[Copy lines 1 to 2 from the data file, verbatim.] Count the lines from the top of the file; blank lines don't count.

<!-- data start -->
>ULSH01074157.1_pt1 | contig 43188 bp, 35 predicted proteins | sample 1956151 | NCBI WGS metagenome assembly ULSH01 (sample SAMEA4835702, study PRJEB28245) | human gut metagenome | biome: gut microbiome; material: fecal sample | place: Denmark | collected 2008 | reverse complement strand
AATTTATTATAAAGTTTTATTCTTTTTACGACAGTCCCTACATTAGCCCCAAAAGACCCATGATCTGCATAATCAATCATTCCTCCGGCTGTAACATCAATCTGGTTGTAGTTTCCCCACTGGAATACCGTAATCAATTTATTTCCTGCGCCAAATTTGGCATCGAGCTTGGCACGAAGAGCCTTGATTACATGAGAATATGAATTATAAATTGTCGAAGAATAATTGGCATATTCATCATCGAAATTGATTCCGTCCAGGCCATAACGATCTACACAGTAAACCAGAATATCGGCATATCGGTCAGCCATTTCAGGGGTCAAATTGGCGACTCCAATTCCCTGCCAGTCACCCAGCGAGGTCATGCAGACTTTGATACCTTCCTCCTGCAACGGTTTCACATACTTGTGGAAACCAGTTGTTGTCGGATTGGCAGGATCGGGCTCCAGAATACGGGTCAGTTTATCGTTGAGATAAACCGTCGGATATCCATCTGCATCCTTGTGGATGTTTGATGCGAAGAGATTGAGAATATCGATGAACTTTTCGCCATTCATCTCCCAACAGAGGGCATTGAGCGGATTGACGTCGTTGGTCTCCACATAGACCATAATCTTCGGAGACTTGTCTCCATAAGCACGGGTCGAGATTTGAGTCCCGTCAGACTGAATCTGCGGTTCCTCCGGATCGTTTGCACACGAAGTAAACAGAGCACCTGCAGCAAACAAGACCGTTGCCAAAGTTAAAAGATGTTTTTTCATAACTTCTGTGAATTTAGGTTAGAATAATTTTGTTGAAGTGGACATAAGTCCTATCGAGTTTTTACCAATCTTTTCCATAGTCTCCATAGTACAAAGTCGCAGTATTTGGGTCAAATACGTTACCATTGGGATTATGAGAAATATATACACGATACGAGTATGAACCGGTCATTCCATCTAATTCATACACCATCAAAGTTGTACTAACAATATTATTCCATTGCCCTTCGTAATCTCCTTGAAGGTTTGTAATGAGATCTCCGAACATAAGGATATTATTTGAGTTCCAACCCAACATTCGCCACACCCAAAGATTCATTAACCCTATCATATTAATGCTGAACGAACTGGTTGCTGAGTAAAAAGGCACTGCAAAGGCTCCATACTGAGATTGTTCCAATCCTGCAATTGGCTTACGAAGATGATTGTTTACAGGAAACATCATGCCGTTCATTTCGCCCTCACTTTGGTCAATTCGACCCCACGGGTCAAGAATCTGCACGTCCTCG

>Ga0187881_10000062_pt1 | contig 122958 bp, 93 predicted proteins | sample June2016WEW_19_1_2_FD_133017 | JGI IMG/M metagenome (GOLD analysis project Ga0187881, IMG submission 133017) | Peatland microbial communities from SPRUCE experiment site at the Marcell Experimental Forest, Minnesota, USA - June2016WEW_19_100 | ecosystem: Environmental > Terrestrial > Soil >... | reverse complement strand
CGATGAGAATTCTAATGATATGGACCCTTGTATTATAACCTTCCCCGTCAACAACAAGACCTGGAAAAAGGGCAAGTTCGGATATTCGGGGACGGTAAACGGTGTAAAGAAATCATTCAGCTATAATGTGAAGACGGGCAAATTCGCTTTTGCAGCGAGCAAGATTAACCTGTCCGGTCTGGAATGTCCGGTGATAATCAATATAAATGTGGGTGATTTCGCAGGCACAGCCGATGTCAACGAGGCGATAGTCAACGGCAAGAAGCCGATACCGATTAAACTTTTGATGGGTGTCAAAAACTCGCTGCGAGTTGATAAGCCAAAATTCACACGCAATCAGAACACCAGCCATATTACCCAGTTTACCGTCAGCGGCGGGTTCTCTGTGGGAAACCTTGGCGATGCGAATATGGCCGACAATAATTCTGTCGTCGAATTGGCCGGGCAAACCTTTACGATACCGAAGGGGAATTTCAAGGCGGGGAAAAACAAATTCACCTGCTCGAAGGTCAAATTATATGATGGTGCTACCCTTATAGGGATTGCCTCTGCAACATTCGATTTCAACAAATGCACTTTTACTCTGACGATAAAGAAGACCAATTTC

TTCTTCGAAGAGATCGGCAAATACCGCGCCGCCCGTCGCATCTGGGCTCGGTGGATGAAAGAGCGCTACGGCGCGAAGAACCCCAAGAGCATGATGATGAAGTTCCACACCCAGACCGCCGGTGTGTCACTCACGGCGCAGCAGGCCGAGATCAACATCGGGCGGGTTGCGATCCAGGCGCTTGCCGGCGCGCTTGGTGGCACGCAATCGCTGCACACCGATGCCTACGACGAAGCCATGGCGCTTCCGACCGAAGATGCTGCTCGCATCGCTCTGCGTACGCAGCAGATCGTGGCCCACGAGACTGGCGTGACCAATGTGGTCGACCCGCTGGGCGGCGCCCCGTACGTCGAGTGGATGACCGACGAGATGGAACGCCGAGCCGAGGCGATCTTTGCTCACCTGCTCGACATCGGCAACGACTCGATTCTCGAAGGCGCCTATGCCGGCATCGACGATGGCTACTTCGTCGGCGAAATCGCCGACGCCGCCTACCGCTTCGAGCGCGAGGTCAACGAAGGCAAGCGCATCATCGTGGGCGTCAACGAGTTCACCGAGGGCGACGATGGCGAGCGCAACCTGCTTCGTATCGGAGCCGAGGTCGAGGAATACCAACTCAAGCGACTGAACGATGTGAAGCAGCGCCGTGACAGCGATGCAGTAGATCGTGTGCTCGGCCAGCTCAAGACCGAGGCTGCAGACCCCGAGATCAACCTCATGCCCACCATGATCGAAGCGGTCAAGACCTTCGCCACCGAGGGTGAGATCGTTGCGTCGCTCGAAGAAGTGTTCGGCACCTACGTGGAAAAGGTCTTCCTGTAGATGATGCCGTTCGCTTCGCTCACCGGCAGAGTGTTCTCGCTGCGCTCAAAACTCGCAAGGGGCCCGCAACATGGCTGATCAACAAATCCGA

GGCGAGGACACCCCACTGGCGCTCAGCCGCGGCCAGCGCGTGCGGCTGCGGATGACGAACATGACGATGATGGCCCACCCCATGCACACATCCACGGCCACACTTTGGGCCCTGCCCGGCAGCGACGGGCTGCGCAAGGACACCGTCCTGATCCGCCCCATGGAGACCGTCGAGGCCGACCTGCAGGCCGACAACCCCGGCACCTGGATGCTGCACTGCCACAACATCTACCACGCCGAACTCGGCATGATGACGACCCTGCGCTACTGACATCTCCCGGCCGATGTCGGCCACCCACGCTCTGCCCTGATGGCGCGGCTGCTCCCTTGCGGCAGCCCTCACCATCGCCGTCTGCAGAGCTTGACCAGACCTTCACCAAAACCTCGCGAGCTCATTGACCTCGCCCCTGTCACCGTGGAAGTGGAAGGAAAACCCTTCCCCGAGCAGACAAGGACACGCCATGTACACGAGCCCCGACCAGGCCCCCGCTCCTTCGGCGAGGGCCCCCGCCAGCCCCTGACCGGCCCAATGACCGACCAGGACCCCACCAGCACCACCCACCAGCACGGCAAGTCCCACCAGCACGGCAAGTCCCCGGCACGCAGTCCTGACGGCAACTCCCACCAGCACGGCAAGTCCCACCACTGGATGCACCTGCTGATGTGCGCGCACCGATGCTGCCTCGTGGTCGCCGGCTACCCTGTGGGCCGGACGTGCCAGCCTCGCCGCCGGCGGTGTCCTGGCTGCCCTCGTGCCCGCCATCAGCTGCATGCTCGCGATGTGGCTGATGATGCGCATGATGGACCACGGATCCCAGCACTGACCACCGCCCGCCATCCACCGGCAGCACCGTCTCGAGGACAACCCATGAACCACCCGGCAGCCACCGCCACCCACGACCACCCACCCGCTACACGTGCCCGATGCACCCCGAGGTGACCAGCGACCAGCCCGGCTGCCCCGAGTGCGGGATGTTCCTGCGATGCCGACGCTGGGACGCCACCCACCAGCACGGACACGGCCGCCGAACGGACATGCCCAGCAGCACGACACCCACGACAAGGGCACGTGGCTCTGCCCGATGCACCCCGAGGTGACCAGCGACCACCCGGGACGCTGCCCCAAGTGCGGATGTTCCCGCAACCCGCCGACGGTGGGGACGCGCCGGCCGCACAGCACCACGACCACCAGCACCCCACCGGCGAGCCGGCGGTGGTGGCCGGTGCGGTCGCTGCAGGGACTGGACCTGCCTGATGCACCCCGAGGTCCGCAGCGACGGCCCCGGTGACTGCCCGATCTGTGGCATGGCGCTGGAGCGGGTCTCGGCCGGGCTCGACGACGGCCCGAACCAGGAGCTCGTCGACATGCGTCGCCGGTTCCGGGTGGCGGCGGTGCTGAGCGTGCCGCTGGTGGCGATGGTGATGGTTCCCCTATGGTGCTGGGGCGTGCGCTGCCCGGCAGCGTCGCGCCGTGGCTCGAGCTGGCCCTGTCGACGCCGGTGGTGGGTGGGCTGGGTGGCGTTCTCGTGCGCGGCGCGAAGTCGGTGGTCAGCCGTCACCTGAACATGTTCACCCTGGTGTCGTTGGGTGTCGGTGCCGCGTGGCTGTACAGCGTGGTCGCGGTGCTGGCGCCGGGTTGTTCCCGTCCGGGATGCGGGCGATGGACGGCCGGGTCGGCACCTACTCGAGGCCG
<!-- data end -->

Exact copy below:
>ULSH01074157.1_pt1 | contig 43188 bp, 35 predicted proteins | sample 1956151 | NCBI WGS metagenome assembly ULSH01 (sample SAMEA4835702, study PRJEB28245) | human gut metagenome | biome: gut microbiome; material: fecal sample | place: Denmark | collected 2008 | reverse complement strand
AATTTATTATAAAGTTTTATTCTTTTTACGACAGTCCCTACATTAGCCCCAAAAGACCCATGATCTGCATAATCAATCATTCCTCCGGCTGTAACATCAATCTGGTTGTAGTTTCCCCACTGGAATACCGTAATCAATTTATTTCCTGCGCCAAATTTGGCATCGAGCTTGGCACGAAGAGCCTTGATTACATGAGAATATGAATTATAAATTGTCGAAGAATAATTGGCATATTCATCATCGAAATTGATTCCGTCCAGGCCATAACGATCTACACAGTAAACCAGAATATCGGCATATCGGTCAGCCATTTCAGGGGTCAAATTGGCGACTCCAATTCCCTGCCAGTCACCCAGCGAGGTCATGCAGACTTTGATACCTTCCTCCTGCAACGGTTTCACATACTTGTGGAAACCAGTTGTTGTCGGATTGGCAGGATCGGGCTCCAGAATACGGGTCAGTTTATCGTTGAGATAAACCGTCGGATATCCATCTGCATCCTTGTGGATGTTTGATGCGAAGAGATTGAGAATATCGATGAACTTTTCGCCATTCATCTCCCAACAGAGGGCATTGAGCGGATTGACGTCGTTGGTCTCCACATAGACCATAATCTTCGGAGACTTGTCTCCATAAGCACGGGTCGAGATTTGAGTCCCGTCAGACTGAATCTGCGGTTCCTCCGGATCGTTTGCACACGAAGTAAACAGAGCACCTGCAGCAAACAAGACCGTTGCCAAAGTTAAAAGATGTTTTTTCATAACTTCTGTGAATTTAGGTTAGAATAATTTTGTTGAAGTGGACATAAGTCCTATCGAGTTTTTACCAATCTTTTCCATAGTCTCCATAGTACAAAGTCGCAGTATTTGGGTCAAATACGTTACCATTGGGATTATGAGAAATATATACACGATACGAGTATGAACCGGTCATTCCATCTAATTCATACACCATCAAAGTTGTACTAACAATATTATTCCATTGCCCTTCGTAATCTCCTTGAAGGTTTGTAATGAGATCTCCGAACATAAGGATATTATTTGAGTTCCAACCCAACATTCGCCACACCCAAAGATTCATTAACCCTATCATATTAATGCTGAACGAACTGGTTGCTGAGTAAAAAGGCACTGCAAAGGCTCCATACTGAGATTGTTCCAATCCTGCAATTGGCTTACGAAGATGATTGTTTACAGGAAACATCATGCCGTTCATTTCGCCCTCACTTTGGTCAATTCGACCCCACGGGTCAAGAATCTGCACGTCCTCG